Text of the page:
Bathroom renovation project help, please.
August 20, 2008 6:27 PM   Subscribe

How can I get paint off a porcelain bathtub?

It's a non-latex flat interior paint that was applied to part of the surface, and it's very noticeable and ugly in an off-white color that does not match the original surface. Someone suggested scraping it off with a single edge razor blade but I worry that will scratch the finish, not to mention taking forever.

I don't think it was done to cover any stains or rust, it looks like somebody just started to paint it one day and didn't finish.
posted by longsleeves to Home & Garden (8 answers total)
A few places are saying that Goof-Off might help you.
posted by turgid dahlia at 6:36 PM on August 20, 2008

Response by poster: Thanks but I understand Goof-off works for latex paint only
posted by longsleeves at 6:57 PM on August 20, 2008

You're worried about the finish on a tub that someone has painted? I'll bet you that somebody started painting it for a reason, like maybe there's a huge rust mark or something. People usually paint tubs as a last resort. I'd use a bit of elbow grease before resorting to noxious chemicals.
The enamel on an old porcelain tub is basically a layer of glass. A razor blade in one of those holders that's made to get paint off windows glass should work. The only issue is that if the razor blade metal is too soft it may leave marks behind the way a pencil does on paper but shouldn't actually scratch it. A cream cleanser should buff out the marks.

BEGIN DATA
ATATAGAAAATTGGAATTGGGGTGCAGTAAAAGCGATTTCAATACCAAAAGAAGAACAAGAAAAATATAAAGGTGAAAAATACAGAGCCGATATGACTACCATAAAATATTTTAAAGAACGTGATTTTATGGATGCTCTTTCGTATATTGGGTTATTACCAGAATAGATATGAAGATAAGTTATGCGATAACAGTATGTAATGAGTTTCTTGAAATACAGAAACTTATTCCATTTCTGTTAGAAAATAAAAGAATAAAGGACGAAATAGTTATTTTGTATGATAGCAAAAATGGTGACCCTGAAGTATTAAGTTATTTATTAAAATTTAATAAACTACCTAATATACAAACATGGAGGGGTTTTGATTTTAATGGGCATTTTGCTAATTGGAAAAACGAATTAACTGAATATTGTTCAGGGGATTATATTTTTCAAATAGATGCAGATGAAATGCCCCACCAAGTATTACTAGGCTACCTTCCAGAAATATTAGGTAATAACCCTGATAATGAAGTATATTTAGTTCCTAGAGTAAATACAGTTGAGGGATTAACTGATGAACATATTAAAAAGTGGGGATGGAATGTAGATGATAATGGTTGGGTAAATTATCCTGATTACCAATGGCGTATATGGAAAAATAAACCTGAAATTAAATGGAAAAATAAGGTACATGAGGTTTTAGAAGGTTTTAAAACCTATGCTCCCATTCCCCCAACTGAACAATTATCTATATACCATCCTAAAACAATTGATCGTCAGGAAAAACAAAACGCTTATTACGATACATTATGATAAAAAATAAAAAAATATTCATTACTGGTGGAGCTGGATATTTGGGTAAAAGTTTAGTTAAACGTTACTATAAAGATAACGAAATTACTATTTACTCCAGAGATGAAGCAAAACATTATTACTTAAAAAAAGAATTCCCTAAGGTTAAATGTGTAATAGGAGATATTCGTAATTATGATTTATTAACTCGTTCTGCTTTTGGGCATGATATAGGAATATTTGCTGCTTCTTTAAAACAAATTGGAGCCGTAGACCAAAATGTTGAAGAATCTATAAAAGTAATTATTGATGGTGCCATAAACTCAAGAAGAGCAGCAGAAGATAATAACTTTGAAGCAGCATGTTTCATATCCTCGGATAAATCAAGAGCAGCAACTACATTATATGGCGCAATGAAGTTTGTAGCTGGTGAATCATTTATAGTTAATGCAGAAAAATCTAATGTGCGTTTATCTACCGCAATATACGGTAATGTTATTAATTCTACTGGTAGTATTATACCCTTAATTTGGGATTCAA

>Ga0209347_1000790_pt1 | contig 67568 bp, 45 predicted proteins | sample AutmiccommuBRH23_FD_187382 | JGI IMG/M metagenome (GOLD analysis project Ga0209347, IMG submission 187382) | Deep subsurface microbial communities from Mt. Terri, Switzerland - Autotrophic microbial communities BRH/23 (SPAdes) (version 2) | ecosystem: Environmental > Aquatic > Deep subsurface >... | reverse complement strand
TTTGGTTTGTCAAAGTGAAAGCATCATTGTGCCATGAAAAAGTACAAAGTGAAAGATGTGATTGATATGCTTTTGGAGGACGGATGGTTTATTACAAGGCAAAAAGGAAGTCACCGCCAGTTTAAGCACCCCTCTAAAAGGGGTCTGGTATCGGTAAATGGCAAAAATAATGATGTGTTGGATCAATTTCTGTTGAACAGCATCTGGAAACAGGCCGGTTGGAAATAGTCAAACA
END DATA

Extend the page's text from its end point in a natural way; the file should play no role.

posted by bonobothegreat at 6:58 PM on August 20, 2008

heat gun.
posted by hortense at 7:13 PM on August 20, 2008 [1 favorite]

Best answer: Seconding heat gun, and razor blades, but also adding paint stripper.

All have worked for me in the past on a porcelain clawfoot, but paint stripper was the winner in the end.
posted by IAmBroom at 7:26 PM on August 20, 2008 [1 favorite]

posted by TomMelee at 8:21 PM on August 20, 2008

Best answer: Here's what professional tub refinishers do:

After removing fittings, refinishers clean off soap scum with a razor blade and solvent. Then they tackle any old paint with a scraper blade and a chemical stripper similar to the kind used on furniture. The stripper also loosens rust, which is more thoroughly dispatched with a grinder.

So you can do that yourself and then perhaps you will find you need a professional refinisher anyway. For small mars and modest unattractive areas such as a rust stain, there are DIY kits like these.
posted by dhartung at 10:08 PM on August 20, 2008

And just so you know, it doesn't cost that much to have a professional strip and re-epoxy a tub. I've had it done twice in NYC, and it was about $400 each time. And it only takes a few hours.
posted by kimdog at 6:10 AM on August 21, 2008

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